llvm.org) is available according to the terms of the license as spelled
out at llvm.org. The Swift-specific parts (i.e. any files not in the
llvm.org LLDB source base) are available according to the license as
specified at swift.org. I would direct you to those licenses to see if
they are compatible with your desired usage.

There are at least a few apps that incorporate LLDB into their IDEs,
either via the SB API (the LLDB C++-based API), via the GDB Remote
protocol, and via the GDB mi protocol (via lldb-mi). It is definitely
possible to go the route of setting up an app that communicates with LLDB
to get a REPL experience that way.

I'll be able to comment more directly on questions this upcoming week.
--
-Todd

--
-Todd


(Jim Ingham) #8

That was what I was looking for. Just one more question: For any project, how is a C to Swift function binding created? I'd like to know how to import C functions to Swift. Once I can do this successfully, I'll be all set.

That's a question that is more appropriate for swift-users. You want the place where some compiler folks hang out...

Jim

···

On Dec 7, 2015, at 6:19 PM, Gage Morgan via swift-lldb-dev <swift-lldb-dev@swift.org> wrote:

Sent from Outlook

On Sun, Dec 6, 2015 at 10:39 PM -0800, "Todd Fiala" <todd.fiala@gmail.com> wrote:

Hi Gage,

The REPL does let you import Swift modules. If you wanted to make or find a GTK binding, load it into the REPL, and drive that via the REPL, you certainly could do that. Using the REPL to do this would allow you to explore the binding at runtime, as many REPL-based languages afford. Is that the kind of thing you're after?

The last comment makes me think you may be asking more about a graphical REPL, though. Xcode has Playgrounds, but that doesn't exist in Open Source Swift. I don't see what would stop somebody from trying to write something similar against GTK or any other GUI library.

Hope that helps!

-Todd

On Sun, Dec 6, 2015 at 6:12 PM, Gage Morgan <gagemorgan@outlook.com> wrote:
> The Swift-specific parts (i.e. any files not in the llvm.org LLDB source base) are > available according to the license as specified at swift.org. I would direct you to > those licenses to see if they are compatible with your desired usage.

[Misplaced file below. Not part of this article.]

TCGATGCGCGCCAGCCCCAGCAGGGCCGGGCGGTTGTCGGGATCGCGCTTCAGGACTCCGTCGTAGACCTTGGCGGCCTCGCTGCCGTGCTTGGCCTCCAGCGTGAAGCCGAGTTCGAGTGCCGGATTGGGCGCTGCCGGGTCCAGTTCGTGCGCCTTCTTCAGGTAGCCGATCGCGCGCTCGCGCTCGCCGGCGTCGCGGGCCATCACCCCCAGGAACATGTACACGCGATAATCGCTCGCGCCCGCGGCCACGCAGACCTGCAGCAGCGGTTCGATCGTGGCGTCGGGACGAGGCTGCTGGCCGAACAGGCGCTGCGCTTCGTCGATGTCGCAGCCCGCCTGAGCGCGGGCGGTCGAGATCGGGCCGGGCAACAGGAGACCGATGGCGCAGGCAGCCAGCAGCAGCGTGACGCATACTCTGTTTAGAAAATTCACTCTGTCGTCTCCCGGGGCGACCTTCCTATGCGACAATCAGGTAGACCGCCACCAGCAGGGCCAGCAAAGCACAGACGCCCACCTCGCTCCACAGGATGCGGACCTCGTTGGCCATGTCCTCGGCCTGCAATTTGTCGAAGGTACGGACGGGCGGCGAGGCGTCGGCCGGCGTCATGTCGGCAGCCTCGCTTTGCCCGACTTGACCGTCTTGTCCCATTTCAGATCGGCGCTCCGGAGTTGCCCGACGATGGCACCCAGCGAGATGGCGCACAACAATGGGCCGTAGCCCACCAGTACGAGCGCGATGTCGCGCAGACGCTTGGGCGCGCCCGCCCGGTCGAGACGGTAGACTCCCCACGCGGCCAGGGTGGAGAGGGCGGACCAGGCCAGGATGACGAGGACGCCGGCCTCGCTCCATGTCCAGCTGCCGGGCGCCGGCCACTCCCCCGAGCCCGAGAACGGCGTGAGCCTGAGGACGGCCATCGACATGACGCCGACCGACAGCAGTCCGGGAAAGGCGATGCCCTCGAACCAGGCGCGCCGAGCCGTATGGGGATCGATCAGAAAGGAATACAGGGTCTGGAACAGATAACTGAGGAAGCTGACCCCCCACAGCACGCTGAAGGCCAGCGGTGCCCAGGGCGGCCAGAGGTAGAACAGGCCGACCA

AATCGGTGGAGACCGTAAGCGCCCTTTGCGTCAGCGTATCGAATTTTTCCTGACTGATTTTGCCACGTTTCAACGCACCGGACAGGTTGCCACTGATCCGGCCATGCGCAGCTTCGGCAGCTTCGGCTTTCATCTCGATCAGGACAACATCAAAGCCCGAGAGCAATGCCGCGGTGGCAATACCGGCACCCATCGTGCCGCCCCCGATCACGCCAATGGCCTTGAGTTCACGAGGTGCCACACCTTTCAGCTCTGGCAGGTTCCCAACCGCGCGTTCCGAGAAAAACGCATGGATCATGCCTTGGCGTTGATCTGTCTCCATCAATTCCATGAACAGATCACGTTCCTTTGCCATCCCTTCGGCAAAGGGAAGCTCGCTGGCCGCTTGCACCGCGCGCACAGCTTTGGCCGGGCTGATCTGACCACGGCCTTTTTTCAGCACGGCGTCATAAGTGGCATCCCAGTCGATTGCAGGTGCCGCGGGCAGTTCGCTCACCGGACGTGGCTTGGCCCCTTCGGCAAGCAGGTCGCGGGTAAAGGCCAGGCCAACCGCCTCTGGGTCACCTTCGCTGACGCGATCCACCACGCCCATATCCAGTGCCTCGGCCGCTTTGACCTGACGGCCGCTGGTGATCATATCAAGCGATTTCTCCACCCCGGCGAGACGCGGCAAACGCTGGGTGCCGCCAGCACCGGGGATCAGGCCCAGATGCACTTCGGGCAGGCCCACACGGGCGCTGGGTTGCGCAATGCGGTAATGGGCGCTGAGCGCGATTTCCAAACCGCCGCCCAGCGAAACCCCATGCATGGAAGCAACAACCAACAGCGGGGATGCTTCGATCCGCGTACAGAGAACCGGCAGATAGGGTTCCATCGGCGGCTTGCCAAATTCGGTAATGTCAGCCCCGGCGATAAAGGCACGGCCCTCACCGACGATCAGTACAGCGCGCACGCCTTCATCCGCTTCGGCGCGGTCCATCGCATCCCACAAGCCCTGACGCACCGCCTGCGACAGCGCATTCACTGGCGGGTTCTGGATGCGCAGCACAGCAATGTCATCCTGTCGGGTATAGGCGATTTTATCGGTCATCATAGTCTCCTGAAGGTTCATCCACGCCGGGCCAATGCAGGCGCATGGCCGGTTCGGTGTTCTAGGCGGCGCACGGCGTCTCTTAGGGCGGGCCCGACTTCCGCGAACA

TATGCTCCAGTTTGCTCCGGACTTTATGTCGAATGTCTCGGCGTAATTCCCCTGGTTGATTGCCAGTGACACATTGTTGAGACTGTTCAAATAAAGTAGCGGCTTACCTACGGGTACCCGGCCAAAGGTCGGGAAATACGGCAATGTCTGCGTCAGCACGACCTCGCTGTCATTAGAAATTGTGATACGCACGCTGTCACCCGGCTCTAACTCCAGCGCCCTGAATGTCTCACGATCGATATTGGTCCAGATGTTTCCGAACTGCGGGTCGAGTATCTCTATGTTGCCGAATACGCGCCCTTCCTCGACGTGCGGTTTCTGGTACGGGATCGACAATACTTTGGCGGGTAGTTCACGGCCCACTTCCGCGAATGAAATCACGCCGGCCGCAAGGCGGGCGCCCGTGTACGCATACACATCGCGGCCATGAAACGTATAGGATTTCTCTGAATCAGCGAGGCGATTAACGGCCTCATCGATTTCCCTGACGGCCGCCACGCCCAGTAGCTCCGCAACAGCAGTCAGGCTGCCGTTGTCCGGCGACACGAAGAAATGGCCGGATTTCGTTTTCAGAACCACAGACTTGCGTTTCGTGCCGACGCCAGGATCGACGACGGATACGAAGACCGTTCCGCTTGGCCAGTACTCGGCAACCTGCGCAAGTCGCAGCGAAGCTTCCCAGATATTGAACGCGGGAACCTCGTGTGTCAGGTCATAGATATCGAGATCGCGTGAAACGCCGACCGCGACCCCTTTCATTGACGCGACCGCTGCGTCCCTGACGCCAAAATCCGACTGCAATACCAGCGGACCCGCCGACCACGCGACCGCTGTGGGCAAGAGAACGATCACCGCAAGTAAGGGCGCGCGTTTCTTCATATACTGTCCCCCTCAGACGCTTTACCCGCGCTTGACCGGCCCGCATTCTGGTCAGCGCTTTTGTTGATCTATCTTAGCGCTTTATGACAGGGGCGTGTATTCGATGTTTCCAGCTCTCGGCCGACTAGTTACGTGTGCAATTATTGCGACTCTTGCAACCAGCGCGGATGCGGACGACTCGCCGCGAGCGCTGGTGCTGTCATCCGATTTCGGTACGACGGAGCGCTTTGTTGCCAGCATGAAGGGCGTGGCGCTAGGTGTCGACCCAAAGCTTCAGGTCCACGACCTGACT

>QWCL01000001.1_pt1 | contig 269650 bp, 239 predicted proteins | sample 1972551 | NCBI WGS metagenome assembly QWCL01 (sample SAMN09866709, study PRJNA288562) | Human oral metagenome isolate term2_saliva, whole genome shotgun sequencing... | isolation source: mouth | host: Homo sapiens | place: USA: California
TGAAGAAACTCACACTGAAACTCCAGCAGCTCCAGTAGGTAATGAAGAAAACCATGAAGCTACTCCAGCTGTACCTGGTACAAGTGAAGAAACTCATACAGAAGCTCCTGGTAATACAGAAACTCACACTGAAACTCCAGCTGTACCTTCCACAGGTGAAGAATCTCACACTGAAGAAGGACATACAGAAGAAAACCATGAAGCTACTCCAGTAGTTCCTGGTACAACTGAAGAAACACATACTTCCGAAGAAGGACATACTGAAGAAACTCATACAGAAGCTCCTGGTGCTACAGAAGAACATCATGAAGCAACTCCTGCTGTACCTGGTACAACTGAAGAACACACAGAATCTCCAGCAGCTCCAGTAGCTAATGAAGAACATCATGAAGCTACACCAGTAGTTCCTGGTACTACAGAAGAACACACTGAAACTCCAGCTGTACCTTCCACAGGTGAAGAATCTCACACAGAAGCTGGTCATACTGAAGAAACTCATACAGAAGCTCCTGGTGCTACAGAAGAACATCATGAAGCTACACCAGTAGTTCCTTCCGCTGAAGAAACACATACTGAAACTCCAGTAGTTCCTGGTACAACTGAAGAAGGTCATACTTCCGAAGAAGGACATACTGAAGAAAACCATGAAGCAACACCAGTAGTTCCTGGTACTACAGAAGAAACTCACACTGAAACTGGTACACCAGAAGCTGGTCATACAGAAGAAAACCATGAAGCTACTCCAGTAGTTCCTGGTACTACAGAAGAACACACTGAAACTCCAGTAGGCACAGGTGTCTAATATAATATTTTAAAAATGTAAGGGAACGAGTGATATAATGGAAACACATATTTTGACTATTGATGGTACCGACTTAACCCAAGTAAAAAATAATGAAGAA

Let me rephrase that, I think that was a response to asking what Apple says you can or cannot do with REPL. I meant "Has Apple stated possible uses for REPL other than from the CLI-only interface?"

I'm looking to develop GUIs with it, but am unsure how.

Thanks,
--MGage--

Sent from Outlook

_____________________________
From: Todd Fiala via swift-lldb-dev <swift-lldb-dev@swift.org>
Sent: Saturday, December 5, 2015 7:33 PM
Subject: [swift-lldb-dev] REPL questions
To: <swift-lldb-dev@swift.org>

Hi all,

Thanks for the questions on the REPL.

With respect to incorporating a REPL into another program, the text-based Swift REPL is available in and implemented via LLDB. As Swift LLDB is implemented on top of LLDB, there are two projects involved with regards to the source. The source code for the core of LLDB (as available via llvm.org) is available according to the terms of the license as spelled out at llvm.org. The Swift-specific parts (i.e. any files not in the llvm.org LLDB source base) are available according to the license as specified at swift.org. I would direct you to those licenses to see if they are compatible with your desired usage.

There are at least a few apps that incorporate LLDB into their IDEs, either via the SB API (the LLDB C++-based API), via the GDB Remote protocol, and via the GDB mi protocol (via lldb-mi). It is definitely possible to go the route of setting up an app that communicates with LLDB to get a REPL experience that way.

I'll be able to comment more directly on questions this upcoming week.
--
-Todd

--
-Todd

_______________________________________________
swift-lldb-dev mailing list
swift-lldb-dev@swift.org
https://lists.swift.org/mailman/listinfo/swift-lldb-dev


(Perry E. Metzger) #9

The Swift REPL works by injecting code into a separate Swift
process.

[...]

Thanks for this and the rest of the technical information you've
provided here. It is quite useful.

I don't think interpreting will be easier if you plan to base your
code on what you find in LLDB. The JIT is all there, but I don't
think there is any existing interpreter code (Sean - please correct
me if I'm wrong here). Unless that's incorrect, I think you'd find
that you need to write more code to handle interpreting rather than
JIT-ing it.

"Interpreting" can be read as "executing user provided extension
language source code at run time". A JIT is just as useful for this
purpose as a "true" interpreter (whatever that might be).

I presume questions about the JIT stuff in the LLDB codebase should go
to this list?

Hope that helps!

It is very helpful! Thank you!

Perry

···

On Mon, 07 Dec 2015 08:29:39 -0800 Todd Fiala <tfiala@apple.com> wrote:
--
Perry E. Metzger perry@piermont.com